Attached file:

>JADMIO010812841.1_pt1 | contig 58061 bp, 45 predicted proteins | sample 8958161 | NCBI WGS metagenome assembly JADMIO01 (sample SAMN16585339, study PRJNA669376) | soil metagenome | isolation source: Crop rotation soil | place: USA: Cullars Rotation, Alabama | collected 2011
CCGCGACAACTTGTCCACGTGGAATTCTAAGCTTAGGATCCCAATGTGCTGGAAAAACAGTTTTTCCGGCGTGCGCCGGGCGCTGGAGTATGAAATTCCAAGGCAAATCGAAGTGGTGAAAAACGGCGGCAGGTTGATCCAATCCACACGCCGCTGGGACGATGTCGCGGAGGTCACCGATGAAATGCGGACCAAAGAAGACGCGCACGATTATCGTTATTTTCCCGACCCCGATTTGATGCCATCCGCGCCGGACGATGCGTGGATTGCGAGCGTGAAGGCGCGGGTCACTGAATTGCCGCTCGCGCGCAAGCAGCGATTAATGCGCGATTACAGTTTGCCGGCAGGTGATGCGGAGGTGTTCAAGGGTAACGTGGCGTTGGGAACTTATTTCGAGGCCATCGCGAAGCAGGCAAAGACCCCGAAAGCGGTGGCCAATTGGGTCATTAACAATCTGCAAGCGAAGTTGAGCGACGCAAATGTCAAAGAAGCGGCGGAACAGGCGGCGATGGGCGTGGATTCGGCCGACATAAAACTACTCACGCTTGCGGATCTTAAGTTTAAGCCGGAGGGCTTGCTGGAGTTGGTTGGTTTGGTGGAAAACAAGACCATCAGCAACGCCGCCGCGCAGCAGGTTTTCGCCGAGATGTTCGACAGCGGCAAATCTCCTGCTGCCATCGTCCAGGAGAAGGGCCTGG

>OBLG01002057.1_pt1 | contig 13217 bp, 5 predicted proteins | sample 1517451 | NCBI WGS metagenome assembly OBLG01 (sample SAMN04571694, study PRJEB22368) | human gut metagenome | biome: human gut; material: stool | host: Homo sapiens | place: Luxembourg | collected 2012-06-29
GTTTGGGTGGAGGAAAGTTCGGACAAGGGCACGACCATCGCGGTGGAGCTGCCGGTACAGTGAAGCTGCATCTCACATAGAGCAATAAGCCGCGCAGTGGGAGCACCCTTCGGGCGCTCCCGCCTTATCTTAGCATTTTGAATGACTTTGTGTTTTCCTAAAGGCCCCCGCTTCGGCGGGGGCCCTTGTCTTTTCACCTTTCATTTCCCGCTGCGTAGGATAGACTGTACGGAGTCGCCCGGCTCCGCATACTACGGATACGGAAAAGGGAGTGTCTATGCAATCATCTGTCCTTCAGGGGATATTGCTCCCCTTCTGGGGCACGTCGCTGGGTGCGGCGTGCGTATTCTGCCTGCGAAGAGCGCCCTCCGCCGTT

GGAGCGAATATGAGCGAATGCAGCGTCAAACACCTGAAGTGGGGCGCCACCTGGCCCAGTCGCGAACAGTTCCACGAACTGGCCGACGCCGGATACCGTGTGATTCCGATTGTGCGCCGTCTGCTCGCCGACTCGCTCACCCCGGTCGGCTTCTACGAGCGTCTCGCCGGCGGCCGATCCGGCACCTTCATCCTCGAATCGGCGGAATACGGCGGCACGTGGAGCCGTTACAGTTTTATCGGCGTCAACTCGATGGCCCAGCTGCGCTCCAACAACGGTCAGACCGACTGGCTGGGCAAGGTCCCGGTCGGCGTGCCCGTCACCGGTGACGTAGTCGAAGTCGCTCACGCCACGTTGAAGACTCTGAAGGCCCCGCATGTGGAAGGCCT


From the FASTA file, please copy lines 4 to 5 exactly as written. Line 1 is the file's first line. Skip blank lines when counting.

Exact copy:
GTTTGGGTGGAGGAAAGTTCGGACAAGGGCACGACCATCGCGGTGGAGCTGCCGGTACAGTGAAGCTGCATCTCACATAGAGCAATAAGCCGCGCAGTGGGAGCACCCTTCGGGCGCTCCCGCCTTATCTTAGCATTTTGAATGACTTTGTGTTTTCCTAAAGGCCCCCGCTTCGGCGGGGGCCCTTGTCTTTTCACCTTTCATTTCCCGCTGCGTAGGATAGACTGTACGGAGTCGCCCGGCTCCGCATACTACGGATACGGAAAAGGGAGTGTCTATGCAATCATCTGTCCTTCAGGGGATATTGCTCCCCTTCTGGGGCACGTCGCTGGGTGCGGCGTGCGTATTCTGCCTGCGAAGAGCGCCCTCCGCCGTT

GGAGCGAATATGAGCGAATGCAGCGTCAAACACCTGAAGTGGGGCGCCACCTGGCCCAGTCGCGAACAGTTCCACGAACTGGCCGACGCCGGATACCGTGTGATTCCGATTGTGCGCCGTCTGCTCGCCGACTCGCTCACCCCGGTCGGCTTCTACGAGCGTCTCGCCGGCGGCCGATCCGGCACCTTCATCCTCGAATCGGCGGAATACGGCGGCACGTGGAGCCGTTACAGTTTTATCGGCGTCAACTCGATGGCCCAGCTGCGCTCCAACAACGGTCAGACCGACTGGCTGGGCAAGGTCCCGGTCGGCGTGCCCGTCACCGGTGACGTAGTCGAAGTCGCTCACGCCACGTTGAAGACTCTGAAGGCCCCGCATGTGGAAGGCCT